7000-year-old footprints and ancient traps discovered in the Severn Estuary

7000-year-old footprints and ancient traps discovered in the Severn Estuary

7,000-year-old footprints and ancient traps were discovered during work by University of Reading archaeologists in the Severn Estuary.

The footprints are thought to belong to fishermen living 7000 years ago.

The Severn Estuary is the estuary of the River Severn, which flows into the Bristol Channel between South West England (from North Somerset, Bristol and South Gloucestershire) and South Wales (Cardiff, Newport to Monmouthshire).

The Mesolithic discoveries from the study, funded by the National Geographic Society, will shed light on the lives of hunter-gatherer communities living in Britain.

Experts say fishing traps more than 7,000 years old, possibly used to catch eels and other fish, were made of willow willows woven around wooden stakes to form a V-shaped fence in the bed of an ancient river channel.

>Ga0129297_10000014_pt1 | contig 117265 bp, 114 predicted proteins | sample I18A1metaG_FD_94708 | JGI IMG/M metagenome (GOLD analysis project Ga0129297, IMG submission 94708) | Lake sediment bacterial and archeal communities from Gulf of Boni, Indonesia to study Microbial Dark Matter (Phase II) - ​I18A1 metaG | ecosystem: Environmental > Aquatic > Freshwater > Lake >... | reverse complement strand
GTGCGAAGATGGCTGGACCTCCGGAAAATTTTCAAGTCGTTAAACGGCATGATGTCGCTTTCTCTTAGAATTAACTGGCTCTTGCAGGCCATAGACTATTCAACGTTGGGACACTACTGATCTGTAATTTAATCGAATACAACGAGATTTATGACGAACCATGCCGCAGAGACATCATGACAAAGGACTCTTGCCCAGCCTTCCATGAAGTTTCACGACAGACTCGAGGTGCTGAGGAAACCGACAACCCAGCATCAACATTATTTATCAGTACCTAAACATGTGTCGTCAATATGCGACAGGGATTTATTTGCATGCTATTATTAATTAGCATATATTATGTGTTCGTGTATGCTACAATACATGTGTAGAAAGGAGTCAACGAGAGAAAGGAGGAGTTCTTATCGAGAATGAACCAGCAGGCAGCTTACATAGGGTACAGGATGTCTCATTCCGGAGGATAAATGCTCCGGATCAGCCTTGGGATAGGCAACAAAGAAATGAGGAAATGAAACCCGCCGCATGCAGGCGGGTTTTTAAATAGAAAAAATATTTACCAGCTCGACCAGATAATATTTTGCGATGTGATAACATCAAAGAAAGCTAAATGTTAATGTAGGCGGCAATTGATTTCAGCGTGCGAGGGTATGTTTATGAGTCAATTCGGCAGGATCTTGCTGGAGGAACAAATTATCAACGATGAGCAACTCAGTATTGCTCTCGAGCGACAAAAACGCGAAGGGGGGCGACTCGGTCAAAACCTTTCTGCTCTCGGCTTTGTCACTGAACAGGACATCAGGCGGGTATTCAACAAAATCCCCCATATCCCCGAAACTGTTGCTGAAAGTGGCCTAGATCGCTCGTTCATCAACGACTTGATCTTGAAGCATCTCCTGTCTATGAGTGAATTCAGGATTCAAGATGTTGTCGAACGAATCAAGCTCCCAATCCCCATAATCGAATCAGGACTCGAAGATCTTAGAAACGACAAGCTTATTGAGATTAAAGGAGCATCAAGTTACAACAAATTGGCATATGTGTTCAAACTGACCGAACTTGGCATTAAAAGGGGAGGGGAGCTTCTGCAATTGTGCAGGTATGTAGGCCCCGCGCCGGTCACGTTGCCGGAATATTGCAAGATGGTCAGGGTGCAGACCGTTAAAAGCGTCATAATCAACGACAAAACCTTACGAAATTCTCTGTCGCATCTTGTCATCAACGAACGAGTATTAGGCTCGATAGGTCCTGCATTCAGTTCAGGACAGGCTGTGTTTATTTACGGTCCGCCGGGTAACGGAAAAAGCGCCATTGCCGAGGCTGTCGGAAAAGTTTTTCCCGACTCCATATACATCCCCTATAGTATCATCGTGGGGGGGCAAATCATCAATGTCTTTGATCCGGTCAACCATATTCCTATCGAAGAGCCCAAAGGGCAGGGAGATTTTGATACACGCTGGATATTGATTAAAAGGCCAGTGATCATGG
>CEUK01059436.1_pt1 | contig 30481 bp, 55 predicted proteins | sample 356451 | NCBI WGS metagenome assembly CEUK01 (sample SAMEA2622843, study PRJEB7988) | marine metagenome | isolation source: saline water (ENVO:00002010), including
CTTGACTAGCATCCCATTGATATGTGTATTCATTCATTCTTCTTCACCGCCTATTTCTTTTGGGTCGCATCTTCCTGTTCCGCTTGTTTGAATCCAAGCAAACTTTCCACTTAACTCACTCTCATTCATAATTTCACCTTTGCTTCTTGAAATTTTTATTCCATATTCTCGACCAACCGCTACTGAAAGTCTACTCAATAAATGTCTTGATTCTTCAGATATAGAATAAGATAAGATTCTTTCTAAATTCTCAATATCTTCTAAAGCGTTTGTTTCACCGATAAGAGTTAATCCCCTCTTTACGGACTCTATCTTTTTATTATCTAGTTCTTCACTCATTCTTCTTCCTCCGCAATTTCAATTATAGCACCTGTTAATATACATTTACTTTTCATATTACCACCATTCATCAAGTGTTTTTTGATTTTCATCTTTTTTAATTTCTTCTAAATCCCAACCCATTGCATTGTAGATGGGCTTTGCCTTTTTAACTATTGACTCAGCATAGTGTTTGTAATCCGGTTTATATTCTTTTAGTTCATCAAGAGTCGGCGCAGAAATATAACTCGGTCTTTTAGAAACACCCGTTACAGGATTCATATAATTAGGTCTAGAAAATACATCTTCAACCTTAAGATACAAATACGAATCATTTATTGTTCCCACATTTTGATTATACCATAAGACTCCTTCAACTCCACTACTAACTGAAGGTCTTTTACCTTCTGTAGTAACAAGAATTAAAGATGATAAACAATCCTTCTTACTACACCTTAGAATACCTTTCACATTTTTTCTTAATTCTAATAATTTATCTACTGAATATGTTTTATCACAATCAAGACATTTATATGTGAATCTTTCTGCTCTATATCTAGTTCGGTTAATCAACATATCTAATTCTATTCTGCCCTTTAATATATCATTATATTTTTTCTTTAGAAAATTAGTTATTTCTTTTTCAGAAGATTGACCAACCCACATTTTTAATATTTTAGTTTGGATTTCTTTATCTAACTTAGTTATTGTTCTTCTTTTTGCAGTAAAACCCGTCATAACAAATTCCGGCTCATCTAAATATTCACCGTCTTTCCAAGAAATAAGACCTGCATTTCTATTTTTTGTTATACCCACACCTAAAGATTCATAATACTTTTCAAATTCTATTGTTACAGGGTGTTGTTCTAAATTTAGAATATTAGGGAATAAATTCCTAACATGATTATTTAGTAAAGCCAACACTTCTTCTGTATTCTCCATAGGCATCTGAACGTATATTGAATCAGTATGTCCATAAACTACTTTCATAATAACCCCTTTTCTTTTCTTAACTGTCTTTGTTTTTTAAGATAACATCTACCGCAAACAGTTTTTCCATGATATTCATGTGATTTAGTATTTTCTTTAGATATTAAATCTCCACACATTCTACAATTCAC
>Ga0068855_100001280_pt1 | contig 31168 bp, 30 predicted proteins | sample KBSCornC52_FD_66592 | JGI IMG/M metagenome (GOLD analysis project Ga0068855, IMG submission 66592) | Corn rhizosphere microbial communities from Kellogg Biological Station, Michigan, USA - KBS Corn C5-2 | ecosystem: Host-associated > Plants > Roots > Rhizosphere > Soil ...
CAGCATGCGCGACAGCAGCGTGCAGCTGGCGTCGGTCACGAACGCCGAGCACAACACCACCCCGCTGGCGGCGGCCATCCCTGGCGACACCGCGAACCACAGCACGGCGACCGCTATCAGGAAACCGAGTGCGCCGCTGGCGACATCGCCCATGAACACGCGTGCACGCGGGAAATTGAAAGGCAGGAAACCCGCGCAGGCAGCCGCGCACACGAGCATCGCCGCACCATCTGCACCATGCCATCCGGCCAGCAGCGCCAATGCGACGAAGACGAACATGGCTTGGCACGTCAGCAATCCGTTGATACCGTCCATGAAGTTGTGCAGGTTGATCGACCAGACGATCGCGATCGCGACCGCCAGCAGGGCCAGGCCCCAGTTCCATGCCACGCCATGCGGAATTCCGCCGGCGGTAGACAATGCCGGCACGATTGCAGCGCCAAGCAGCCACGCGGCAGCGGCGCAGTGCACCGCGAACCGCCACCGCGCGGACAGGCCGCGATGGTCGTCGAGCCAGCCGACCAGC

7000-year-old footprints and ancient traps discovered in the Severn Estuary
Photo: University of Reading

Emeritus Professor Martin Bell, of the University of Reading who led the excavations, said: “The discovery is particularly important because, within the channel containing the fish traps, low tides have revealed hundreds of footprints of people, animals and birds.

“Stormy conditions in September and October 2023 revealed the best exposures of the footprints for many years.

“The dig team had to work quickly to record as much as possible during the period of low spring tides before they became covered by the sea and encroaching sand.”

Mr Bell hopes the footprints, which date back to a time before the arrival of farming, provide unique insights into the community that lived in Britain at that time.

He added: “Many footprints belonged to children, some as young as four, showing that they played an active part in the daily life of Mesolithic communities.

“In places, lines of footprints moving in both directions mark footpaths leading from campsites at the island edge to the channel where the traps were located.

“The footprints show how individual camps and activity areas are connected as parts of a living landscape.”

Cover Photo: University of Reading

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